April 23rd of every year is marked around the world as ‘World Book and Copyright Day.’ Also known as ‘International Day of The Book,’ it is a day set aside by the United Nations Educational, Scientific and Cultural Organization (UNESCO), to promote reading, publishing and copyright. The first ‘World Book Day’ was observed on April 23, 1995.
The theme of this year’s (2021) ‘World Book Day’ is: to ‘share a story.’ This year’s theme is in response to the Coronavirus pandemic, encouraging children to share a story with those that they live with. The Day aims to change lives through a love of books and shared reading.
The book is a dynamic product and a monumental property of every society. It is a veritable source of information to teachers and students, a goldmine of knowledge for researchers and scholars, and a fountain of pleasure and leisure to general readers.
More than ever, at a time when many of the schools around the world are closed and people have to limit their time spent outside, the power of books should be leveraged to combat isolation, reinforce ties between people, expand our horizons, while stimulating our minds and creativity. It is critical to take the time to read on our own, or with our children.
According to Audrey Azoulay, Director-General of UNESCO, “Books have the unique ability to entertain and to teach. They are at once a means of exploring realms beyond our personal experience through exposure to different authors, universes and cultures, and a means of accessing the deepest recesses of our inner selves.”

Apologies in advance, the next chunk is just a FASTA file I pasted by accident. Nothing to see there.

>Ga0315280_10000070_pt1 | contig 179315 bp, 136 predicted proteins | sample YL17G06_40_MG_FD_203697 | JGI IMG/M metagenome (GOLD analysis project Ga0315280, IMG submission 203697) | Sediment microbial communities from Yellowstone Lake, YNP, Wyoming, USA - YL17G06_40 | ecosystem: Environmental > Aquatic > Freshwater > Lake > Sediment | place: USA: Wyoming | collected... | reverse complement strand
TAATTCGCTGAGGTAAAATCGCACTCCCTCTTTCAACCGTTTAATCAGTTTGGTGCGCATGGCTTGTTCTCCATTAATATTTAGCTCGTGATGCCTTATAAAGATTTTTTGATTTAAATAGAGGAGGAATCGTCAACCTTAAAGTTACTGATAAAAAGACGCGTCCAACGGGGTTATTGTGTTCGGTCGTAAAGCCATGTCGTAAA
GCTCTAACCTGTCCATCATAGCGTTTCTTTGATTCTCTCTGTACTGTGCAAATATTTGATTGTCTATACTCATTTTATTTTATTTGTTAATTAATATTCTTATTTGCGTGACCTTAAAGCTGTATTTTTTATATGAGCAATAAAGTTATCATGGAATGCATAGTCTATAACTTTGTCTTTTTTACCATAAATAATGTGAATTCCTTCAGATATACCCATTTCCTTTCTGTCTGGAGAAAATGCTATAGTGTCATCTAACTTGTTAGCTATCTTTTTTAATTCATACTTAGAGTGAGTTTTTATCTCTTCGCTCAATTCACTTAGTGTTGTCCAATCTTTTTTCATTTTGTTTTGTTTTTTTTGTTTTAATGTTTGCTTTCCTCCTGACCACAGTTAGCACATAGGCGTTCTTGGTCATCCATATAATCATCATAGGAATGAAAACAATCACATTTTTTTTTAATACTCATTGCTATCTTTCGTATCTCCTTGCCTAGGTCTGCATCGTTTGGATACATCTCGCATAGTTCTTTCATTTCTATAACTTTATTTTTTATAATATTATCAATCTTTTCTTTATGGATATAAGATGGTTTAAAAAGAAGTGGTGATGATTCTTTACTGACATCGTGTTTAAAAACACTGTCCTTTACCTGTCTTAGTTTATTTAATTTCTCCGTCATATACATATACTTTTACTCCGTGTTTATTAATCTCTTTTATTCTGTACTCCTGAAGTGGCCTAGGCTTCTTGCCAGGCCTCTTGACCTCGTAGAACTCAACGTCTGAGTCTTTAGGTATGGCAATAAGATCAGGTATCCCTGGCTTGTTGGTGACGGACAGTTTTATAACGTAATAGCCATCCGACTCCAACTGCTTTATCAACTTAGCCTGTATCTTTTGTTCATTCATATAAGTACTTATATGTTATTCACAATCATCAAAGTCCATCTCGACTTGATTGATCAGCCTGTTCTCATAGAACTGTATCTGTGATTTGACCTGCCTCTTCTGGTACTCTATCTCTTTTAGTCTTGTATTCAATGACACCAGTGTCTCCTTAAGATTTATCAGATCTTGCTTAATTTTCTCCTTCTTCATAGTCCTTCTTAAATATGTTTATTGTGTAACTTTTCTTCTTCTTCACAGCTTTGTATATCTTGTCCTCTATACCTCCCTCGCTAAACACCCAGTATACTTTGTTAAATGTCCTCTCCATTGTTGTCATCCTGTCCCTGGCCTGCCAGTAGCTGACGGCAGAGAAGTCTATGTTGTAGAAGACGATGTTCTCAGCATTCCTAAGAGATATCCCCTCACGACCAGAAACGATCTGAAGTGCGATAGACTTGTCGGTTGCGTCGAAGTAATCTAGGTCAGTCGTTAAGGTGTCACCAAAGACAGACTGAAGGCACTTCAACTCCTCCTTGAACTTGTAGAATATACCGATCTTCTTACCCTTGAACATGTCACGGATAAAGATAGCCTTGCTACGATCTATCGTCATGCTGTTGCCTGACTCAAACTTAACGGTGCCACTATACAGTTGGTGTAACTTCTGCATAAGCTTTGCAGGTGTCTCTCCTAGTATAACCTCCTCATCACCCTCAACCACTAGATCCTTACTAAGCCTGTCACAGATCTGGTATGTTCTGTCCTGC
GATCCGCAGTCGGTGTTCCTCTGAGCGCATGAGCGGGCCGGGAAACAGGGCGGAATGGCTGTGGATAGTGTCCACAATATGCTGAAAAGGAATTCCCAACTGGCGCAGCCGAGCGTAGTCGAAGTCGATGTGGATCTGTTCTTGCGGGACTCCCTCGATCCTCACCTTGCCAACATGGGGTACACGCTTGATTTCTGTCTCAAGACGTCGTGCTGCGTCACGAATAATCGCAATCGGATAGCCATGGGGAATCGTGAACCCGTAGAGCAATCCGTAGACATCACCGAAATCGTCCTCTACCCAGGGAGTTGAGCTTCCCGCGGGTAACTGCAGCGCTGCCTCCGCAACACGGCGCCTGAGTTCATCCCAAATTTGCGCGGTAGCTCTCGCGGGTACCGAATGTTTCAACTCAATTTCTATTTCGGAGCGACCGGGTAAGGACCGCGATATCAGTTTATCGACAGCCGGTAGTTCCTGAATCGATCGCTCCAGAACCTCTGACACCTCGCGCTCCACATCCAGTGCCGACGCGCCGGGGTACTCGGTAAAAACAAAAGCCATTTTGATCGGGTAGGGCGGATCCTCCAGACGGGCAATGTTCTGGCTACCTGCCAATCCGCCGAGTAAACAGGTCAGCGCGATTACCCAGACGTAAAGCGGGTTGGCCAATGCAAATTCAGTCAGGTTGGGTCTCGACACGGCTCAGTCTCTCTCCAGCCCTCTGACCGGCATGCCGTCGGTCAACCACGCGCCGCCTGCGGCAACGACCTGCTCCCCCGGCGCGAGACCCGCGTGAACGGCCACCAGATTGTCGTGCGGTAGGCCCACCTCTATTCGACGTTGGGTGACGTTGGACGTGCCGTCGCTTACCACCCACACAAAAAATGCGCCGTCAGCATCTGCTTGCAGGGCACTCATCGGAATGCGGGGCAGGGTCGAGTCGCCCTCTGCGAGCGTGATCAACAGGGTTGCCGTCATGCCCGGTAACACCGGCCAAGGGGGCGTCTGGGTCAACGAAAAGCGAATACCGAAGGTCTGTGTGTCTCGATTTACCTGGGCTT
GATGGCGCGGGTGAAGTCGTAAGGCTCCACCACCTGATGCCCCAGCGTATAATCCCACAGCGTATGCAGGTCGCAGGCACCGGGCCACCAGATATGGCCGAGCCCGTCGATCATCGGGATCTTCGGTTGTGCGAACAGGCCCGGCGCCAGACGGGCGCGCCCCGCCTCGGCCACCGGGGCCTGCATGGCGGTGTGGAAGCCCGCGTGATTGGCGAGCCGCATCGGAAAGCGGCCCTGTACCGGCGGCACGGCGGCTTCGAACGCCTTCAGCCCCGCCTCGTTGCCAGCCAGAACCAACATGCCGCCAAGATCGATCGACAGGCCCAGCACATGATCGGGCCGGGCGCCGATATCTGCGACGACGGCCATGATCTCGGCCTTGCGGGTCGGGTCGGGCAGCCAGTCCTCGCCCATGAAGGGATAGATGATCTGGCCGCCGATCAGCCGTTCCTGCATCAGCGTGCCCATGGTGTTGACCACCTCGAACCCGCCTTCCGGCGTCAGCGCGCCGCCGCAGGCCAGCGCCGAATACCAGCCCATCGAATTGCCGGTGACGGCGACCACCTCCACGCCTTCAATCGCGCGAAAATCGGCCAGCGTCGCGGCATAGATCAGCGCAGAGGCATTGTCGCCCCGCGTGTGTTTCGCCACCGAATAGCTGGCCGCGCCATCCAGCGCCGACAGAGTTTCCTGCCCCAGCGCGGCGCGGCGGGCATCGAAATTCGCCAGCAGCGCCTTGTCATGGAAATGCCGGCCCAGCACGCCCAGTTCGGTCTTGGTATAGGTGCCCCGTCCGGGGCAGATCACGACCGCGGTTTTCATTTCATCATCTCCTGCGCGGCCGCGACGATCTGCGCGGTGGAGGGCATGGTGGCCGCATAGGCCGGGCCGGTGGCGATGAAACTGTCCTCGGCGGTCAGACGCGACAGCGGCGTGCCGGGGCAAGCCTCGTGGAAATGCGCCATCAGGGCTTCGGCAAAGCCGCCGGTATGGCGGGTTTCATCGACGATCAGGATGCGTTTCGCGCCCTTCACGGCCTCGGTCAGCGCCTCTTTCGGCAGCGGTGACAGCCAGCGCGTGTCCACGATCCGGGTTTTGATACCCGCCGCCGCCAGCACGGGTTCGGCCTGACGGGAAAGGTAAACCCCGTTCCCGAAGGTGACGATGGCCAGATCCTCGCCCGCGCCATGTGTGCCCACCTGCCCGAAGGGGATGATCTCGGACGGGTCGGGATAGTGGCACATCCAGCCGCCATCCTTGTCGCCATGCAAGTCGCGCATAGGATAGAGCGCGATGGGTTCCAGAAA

The history of book publishing in Nigeria can be traced to the establishment of the very first publishing press in Calabar, in 1846, by Rev. Hope Waddel of the Presbyterian Church of Scotland Mission. The press was used to print Bible lessons and later arithmetic books for schools. In 1854, another Missionary based in Abeokuta, Rev. Henry Townsend of the Church Missionary Society (CMS), established a Press. Five years later (1859), he used it to print the very first newspaper in Nigeria – ‘Iwe Irohin.’ Thereafter, notable Nigerians like Herbert Macaulay established the first indigenous newspaper in 1926, called Lagos Daily News. Also, in the same year, Daily Times made its debut.
However in the last two decades, the Nigerian indigenous book publishing industry has experienced a downturn due to numerous challenges facing the industry, including: book piracy, proliferation of unqualified author-publishers, lack of capital, and inability to provide adequate numbers of high-quality books. Other challenges include: poor reading culture, infrastructural decay, dearth of expertise, incessant rancour among the major stakeholders, and so forth.
Stakeholders should cooperate among themselves and contribute their quota immensely towards the development of a virile book publishing industry, private investors should participate in terms of massive capital injection, government should help to eliminate the scourge of book piracy and charge less import duties on book publishing equipment and accessories in order to encourage hitch-free importation.
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